The truth is that I hadn’t intended to end up in Mind, Body & Spirit, but the search for a particular book I was looking for just led me there. Ever since I’d received my cancer diagnosis, my mind had started wandering over a movie trailer I’d seen a couple of years earlier. It clearly hadn’t persuaded me to see the movie at the time, and yet now images from the trailer kept vividly returning to my mind.
The movie, called Peaceful Warrior was about a gymnast who had a motorcycle accident that shattered his legs. He was told by his doctors that he may never walk again. His entire life had been focussed on qualifying for the US Olympic gymnastics team, and all his punishing effort towards achieving that goal now seemed wasted. The injured gymnast meets a mysterious old man who then teaches him a new way of being that somehow saves his life. Not his physical life - since that was not threatened - but his spiritual life. In one metaphorical scene in the trailer, the old man is shown sweeping up the pieces of the gymnast’s shattered body.
I used to find it very difficult to admit that I needed help. When my doctors had offered me counseling, I’d brushed it off, saying that I was fine. But I wasn’t fine. I was broken, like the gymnast in the movie trailer, and somehow my unconscious mind had been able to acknowledge this fact long before I had consciously come to terms with it. And it had drawn me to the Mind, Body & Spirit section of the bookshop. I was looking for help from the old man in the movie.
The warm rays of insight
Several days later, I was lying by window on a hospital gurney, with the sun shining down on me, feeling warm, relaxed and optimistic for the first time in years. I was engrossed in the book I was reading, The Way of the Peaceful Warrior, by Dan Millman - the book of the film, Peaceful Warrior.
The subtitle of the book rather immodestly claims to be “a book that changes lives,” and I’m happy to report that in my case at least, this proved to be true. In this book, Dan explains that the greatest battles that we face are within - hence the term “Peaceful Warrior”. I’d spent a lot of my life battling what I perceived were external threats. Like trying not to get sick, trying not to lose clients, trying not to lose money, trying not to offend people or trying not to get ripped off. The idea that the greatest battles I faced were within myself was entirely new to me. And while at first I resisted the idea, somewhere inside me I knew instinctively that this was true.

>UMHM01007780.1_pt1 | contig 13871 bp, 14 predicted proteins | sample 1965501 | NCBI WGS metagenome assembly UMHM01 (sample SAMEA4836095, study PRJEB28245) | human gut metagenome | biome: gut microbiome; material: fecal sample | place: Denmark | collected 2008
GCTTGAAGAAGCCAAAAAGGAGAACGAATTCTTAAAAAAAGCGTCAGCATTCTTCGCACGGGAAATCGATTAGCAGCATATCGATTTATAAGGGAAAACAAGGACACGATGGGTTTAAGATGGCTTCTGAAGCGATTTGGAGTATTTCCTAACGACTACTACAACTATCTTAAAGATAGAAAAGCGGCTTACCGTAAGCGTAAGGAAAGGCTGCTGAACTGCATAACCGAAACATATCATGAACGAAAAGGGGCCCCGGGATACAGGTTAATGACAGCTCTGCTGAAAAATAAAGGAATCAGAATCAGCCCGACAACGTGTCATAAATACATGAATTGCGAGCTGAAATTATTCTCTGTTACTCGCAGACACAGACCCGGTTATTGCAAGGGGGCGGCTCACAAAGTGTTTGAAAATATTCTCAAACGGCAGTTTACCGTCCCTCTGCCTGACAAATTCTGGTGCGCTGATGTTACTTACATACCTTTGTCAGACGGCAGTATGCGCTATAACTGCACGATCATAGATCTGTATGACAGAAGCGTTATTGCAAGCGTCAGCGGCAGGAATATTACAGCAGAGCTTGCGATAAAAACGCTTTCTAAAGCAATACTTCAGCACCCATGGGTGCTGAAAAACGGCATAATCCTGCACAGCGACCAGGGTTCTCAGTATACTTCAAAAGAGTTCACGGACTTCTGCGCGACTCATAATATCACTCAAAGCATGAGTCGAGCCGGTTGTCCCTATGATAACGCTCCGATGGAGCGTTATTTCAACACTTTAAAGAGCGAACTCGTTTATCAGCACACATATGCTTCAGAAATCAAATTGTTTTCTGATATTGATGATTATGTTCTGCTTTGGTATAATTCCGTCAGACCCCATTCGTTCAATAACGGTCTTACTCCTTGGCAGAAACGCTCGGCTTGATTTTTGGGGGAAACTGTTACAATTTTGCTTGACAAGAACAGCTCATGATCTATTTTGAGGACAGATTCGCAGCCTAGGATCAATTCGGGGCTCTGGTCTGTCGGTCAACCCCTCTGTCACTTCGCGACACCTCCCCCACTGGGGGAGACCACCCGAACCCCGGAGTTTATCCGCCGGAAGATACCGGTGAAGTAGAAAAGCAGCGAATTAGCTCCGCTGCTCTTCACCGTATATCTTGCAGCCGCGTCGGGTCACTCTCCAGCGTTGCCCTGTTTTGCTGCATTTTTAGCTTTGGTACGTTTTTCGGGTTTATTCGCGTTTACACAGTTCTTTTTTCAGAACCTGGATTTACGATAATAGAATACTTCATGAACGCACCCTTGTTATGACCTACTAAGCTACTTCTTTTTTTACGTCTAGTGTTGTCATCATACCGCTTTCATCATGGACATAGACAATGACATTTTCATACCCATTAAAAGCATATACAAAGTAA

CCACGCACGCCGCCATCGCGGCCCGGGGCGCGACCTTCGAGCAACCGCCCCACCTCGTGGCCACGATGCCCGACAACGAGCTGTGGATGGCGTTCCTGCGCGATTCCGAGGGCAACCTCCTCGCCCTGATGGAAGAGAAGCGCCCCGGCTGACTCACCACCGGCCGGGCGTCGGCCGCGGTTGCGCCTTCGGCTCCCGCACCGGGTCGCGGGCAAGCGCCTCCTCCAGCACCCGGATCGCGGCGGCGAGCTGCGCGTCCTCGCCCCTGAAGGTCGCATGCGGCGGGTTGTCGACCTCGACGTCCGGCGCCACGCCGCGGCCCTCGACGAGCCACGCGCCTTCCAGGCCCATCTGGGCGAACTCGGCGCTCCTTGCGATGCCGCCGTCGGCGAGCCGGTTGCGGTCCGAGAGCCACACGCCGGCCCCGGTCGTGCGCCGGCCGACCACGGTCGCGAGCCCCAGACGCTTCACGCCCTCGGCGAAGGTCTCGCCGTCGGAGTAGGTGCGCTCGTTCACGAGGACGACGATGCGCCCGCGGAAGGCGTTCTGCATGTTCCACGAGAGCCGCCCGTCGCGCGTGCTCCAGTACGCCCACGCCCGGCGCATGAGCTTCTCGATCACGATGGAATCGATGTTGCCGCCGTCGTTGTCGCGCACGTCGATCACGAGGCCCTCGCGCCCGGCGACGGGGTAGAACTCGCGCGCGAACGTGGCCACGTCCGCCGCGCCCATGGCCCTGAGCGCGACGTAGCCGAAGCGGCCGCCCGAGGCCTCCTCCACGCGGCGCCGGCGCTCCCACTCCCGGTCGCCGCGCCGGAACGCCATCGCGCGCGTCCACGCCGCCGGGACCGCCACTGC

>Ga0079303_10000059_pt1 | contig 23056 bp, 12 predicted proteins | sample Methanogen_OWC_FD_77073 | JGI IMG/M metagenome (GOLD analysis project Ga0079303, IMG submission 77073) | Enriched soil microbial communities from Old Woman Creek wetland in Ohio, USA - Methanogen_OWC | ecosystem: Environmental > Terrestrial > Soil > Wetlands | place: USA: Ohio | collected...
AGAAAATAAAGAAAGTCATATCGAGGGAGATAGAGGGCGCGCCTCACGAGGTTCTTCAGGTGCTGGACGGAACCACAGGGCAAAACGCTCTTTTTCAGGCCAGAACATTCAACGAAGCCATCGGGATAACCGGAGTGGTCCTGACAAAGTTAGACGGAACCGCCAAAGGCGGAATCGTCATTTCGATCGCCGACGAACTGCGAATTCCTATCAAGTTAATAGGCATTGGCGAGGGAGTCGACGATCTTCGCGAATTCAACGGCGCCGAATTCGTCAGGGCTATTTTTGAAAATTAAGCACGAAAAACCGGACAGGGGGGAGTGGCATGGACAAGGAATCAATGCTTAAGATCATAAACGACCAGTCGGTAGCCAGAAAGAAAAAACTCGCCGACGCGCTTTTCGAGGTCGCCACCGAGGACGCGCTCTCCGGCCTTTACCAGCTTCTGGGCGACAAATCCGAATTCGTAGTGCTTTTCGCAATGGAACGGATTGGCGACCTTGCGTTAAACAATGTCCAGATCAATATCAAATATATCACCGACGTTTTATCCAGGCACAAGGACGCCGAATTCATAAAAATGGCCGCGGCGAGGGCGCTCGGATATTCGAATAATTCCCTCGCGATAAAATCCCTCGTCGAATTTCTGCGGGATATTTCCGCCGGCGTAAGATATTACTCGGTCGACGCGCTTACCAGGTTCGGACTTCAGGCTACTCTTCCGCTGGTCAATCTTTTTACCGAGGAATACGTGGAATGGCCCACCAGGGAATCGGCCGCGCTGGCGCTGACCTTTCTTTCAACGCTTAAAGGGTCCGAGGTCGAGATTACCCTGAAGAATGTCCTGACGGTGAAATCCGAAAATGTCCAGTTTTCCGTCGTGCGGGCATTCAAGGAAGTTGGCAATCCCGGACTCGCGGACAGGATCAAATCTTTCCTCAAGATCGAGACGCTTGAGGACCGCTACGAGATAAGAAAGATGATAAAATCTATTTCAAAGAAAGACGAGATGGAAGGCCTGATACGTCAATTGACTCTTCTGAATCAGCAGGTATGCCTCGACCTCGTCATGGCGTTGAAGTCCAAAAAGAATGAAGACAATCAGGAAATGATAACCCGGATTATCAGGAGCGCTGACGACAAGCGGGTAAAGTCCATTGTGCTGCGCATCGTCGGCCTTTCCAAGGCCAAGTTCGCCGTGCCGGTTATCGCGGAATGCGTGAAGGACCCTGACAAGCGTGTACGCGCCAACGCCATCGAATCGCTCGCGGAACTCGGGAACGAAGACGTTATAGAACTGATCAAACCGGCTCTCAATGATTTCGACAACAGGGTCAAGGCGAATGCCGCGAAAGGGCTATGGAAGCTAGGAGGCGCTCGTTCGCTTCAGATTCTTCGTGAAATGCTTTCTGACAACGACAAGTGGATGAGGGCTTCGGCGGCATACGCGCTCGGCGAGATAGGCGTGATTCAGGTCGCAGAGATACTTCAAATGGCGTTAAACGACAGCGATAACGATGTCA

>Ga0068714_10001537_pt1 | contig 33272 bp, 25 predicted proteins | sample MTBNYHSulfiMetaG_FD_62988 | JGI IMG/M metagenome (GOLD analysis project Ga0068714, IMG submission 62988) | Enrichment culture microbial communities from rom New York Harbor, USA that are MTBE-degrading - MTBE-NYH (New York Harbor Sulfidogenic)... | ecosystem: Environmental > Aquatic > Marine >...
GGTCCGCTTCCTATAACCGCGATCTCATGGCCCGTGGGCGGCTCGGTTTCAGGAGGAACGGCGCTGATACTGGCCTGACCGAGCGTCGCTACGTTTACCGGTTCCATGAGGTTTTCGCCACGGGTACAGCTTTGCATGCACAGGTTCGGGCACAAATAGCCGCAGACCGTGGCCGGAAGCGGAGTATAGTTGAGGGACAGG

I had been sabotaging myself with fear, anxieties and self doubt. I’d been making decisions in my life like an inexperienced and nervous driver behind the wheel, careering off course by over-reacting and overcompensating to every twist and turn in the road of life. As a result, I’d had more than my fair share of bumps along the way. Peaceful Warrior helped to raise my awareness to this fact, and as a consequence, it gave me choices that I’d never previously had.
I could choose to be brave. I could choose to fight my internal battles. It wasn’t my job to fight cancer - that was a battle that only my doctors could win for me. My battle was within. I needed to take control of my mind.
I was smiling when the nurse arrived with my injection. I was about to have a PET scan, which would accurately determine where cancer cells were active within my body. To do this, I was going to be injected with a radioactive glucose solution. As it turns out, the injection was so radioactive that the nurse turned up with a lead apron and a gigantic crucible to hold the tiny injection in, so that it didn’t come close to his hands as he carried it to me. This toxic stuff was about to be injected directly into my veins, and I was smiling.